Galactic Graffiti: ‘Star Wars’ Reviewed

“Star Wars” works an odd double twist, becoming the most ultra-modern and utterly old-fashioned film of its kind.


You know the wife who nudges her husband into refusing a second peche melba at a dinner party. It’s only to­ prevent the overweight mate from popping a button or having a heart attack, but suddenly she’s the heavy: Everyone leaps on her as a “nag” while showering him with sympathy. Or the 14-year-old girl who scolds her kid brother for his childishness: Again, she becomes the obnoxious one while the world winks indulgently at the carnage of the bratty brother. By this standard of injustice, I don’t see how I can come out ahead panning Star Wars, George Lucas’s science-fiction film that has been ac­claimed by children of all ages as the Fun Movie of the year. How do you catch a falling star, or prick a helium-filled cartoon? Well, the reviewer’s lot is not an easy one and, at the risk of sounding like myself as a prissy 14-year-old, dammit, Star Wars is childish, even for a cartoon. And I don’t mean charmingly childlike, though occasionally — very occasionally — it is that, too.

Lucas, who both wrote and directed Star Wars, is the young man who hit the jackpot with American Graffiti, a genuinely charming slice of teenage Americana. Though apparently unrelated to the science-fiction films that preceded and followed it, that midsummer night’s dream of lust and locomotion, coupling and uncoupling, now appears to have been transitional in its fusion of technology (the car culture) and humanity (the youth culture), culminating in the curiously tame toy-store fantasies of Star Wars.

I should admit at the outset that I am anything but a science-fiction aficionado, particularly in its extraterres­trial varieties. The instant little men in white diving suits appear on the horizon, I don’t much care where they’re from or what they’re doing or whose team they’re on. I can’t seem to finish a paragraph explaining the blue-­screen principle of special-effects cinematography, and I find the “revolutionary art” of holography even more boring than its “revolutionary” predecessor, 3-D.

Since reading Zen and the Art of Motorcycle Mainte­nance, I have made a serious effort to understand the classic and romantic aspects of my typewriter (no more infuriated pounding on its impervious metal frame), but that is as far as my truce with technology goes. Nor have cartoon amazons and supermen ever stirred my imagina­tion. I have never seen Star Trek nor followed the cartoon careers of supernatural adventurers. My power fantasies have entirely to do with earthly activities that can be satisfied on or within such relatively orthodox playing areas as tennis courts, telephones, cars, hallways, and auditoriums filled with clapping hands.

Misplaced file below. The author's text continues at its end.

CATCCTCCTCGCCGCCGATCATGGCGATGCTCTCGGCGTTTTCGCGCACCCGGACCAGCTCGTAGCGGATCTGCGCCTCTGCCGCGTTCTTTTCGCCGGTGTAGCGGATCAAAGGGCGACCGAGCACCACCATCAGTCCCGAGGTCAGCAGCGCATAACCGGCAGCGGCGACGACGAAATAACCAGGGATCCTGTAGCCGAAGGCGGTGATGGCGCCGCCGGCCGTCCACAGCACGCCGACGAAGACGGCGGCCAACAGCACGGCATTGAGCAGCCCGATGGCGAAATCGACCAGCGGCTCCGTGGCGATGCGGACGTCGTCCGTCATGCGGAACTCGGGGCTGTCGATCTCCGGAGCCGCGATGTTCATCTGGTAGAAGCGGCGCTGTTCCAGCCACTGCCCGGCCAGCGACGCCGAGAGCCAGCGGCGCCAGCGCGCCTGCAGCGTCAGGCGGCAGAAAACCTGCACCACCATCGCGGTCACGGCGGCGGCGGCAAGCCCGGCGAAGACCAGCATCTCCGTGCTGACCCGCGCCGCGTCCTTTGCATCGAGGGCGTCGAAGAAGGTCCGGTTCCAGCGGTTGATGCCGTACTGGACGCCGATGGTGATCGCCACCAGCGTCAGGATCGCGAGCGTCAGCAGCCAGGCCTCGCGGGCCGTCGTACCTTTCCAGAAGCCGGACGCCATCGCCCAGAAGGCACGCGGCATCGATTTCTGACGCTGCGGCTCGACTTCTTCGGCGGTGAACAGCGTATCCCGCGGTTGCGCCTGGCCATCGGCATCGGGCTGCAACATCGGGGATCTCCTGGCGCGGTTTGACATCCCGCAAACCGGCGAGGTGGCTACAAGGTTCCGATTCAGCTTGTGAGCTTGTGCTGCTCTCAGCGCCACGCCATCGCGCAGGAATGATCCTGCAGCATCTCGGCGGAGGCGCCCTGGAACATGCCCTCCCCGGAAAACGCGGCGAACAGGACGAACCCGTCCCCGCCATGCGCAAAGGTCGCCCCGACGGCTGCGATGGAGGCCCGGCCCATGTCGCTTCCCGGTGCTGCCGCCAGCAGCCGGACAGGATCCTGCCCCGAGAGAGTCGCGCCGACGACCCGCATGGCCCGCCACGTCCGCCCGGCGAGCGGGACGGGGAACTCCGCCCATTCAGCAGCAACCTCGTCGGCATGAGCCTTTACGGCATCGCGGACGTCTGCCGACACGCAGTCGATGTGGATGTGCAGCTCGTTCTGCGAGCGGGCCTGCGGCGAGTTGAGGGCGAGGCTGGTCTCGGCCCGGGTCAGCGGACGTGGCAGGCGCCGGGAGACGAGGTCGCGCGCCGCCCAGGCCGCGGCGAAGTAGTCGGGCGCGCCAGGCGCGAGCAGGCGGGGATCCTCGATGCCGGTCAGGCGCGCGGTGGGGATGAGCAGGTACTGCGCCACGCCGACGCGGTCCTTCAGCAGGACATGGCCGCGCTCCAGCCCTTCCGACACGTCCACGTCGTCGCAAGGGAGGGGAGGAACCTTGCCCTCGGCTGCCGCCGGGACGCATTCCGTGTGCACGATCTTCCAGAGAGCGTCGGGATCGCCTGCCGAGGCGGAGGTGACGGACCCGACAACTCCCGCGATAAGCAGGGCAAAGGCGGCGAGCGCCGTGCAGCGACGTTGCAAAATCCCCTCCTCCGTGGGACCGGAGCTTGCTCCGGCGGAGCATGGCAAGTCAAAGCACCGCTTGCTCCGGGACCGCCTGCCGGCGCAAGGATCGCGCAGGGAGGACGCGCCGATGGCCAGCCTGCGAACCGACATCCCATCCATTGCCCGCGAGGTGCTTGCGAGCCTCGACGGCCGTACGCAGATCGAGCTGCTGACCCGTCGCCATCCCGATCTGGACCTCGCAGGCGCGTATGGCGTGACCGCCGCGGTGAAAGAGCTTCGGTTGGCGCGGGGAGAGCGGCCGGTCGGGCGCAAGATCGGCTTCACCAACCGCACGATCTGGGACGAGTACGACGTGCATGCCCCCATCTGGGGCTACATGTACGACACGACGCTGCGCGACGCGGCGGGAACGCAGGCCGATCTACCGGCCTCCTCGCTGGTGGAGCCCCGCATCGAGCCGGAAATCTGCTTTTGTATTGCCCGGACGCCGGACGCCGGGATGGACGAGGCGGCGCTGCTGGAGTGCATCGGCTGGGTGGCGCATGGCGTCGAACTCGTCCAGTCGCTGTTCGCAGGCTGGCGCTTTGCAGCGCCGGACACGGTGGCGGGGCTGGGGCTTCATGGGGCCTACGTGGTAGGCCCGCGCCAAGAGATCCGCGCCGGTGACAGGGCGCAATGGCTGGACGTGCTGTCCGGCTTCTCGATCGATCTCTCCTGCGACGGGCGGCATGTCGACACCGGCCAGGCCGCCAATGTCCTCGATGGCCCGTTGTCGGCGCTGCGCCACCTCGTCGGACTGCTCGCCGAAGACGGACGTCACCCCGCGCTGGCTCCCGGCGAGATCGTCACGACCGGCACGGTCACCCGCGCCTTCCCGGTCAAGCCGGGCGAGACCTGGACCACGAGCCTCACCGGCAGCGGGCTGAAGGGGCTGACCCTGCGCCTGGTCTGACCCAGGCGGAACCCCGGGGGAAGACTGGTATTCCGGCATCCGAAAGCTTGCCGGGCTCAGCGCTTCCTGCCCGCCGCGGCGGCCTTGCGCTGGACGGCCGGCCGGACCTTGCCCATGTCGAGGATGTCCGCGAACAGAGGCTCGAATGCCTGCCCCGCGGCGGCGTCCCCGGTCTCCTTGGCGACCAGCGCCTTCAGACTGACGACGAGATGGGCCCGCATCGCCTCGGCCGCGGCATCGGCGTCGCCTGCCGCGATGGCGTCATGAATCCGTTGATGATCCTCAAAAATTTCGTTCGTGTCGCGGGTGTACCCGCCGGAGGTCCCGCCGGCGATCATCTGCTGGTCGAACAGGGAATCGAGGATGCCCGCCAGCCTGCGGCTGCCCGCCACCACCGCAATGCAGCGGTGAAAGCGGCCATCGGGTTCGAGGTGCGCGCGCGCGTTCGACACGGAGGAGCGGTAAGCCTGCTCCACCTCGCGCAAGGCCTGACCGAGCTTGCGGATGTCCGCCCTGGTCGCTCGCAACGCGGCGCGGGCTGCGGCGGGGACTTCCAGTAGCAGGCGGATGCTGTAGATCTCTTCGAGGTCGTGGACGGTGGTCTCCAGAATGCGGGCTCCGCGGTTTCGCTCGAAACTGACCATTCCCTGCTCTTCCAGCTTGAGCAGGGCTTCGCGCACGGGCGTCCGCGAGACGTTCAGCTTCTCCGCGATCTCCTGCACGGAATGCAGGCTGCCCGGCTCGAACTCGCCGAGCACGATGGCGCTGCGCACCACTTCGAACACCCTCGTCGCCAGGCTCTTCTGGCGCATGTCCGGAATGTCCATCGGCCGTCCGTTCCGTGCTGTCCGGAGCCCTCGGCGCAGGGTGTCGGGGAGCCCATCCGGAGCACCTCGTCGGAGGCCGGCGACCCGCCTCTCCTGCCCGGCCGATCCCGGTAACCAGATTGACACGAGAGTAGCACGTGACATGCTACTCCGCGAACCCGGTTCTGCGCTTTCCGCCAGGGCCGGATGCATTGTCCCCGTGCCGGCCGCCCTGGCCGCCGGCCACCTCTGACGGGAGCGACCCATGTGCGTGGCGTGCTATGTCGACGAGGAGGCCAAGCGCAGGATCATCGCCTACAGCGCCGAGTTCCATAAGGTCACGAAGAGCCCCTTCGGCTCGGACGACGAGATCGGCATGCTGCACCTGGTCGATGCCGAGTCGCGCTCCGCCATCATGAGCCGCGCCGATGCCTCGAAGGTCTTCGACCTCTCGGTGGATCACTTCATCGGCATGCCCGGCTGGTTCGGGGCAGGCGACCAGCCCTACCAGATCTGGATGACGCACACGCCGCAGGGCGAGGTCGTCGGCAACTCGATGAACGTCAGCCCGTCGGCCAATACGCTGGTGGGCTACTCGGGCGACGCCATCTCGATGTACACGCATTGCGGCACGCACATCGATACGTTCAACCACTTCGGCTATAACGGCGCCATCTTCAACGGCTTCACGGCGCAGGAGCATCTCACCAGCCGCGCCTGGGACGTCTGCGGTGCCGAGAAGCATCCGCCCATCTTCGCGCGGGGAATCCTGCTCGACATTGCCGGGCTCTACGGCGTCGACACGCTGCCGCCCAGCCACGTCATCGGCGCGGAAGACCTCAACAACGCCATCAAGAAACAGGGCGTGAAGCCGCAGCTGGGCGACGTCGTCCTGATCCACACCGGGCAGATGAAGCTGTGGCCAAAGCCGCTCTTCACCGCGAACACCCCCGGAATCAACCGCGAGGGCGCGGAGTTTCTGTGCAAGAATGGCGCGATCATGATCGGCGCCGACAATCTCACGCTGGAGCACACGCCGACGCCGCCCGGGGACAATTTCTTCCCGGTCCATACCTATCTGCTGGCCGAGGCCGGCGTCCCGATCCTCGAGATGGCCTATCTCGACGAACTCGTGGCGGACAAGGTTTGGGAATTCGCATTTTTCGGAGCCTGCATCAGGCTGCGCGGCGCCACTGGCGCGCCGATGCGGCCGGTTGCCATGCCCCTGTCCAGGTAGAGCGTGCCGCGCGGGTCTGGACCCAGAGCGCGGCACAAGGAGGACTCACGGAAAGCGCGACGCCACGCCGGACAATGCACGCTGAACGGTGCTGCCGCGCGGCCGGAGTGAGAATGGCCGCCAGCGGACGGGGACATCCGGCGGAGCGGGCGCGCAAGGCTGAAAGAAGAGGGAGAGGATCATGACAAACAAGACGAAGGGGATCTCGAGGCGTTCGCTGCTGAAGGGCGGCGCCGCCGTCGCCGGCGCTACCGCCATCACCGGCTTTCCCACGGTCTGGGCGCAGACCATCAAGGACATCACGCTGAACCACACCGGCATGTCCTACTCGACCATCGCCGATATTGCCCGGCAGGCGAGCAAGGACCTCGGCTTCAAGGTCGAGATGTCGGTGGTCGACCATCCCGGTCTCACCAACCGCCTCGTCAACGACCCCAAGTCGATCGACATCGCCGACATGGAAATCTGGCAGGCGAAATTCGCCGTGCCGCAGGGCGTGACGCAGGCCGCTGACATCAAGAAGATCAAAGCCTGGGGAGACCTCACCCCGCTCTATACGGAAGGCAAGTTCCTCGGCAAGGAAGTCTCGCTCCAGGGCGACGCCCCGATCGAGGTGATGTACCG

Consequently, I am not the person most sensitive to the newest wrinkles in either the technology or the mythology of the science-fiction film, but it strikes me that Star Wars works a rather odd double twist, becoming paradoxically the most ultra-modern and utterly old-fashioned film of its kind.

THX 1138, the science-fiction short that Lucas made while still in film school and later expanded into a feature, was a classy, high-gloss yet austere bit of futurism, a fantasy obsessed with hardware and “look,” very much in the style of the new sci-fi film. With it, Lucas became one of the directors responsible for the upward mobility of the genre, once among the lowest of the B-films, and its successful bid for A-film accreditation. Although THX’s vision of alienation, expressed in a white-on-white set of endless corridors and interchangeable cubicles, was in many ways extreme and mesmerizingly seductive, it retained the traditional ideal of freedom, in other words, the very same conflict between the individual and technology (or totalitarianism) that animated the science­-fiction films of the ’50s.

Similarly with Kubrick’s 2001. Like THX 1138, it was more than half in love with the machinery, with the perfect, inhuman environment it ostensibly abhors, but there is in both films a sense of awe, alienation, fear — if no longer of technology itself then of the spaces between men it has created.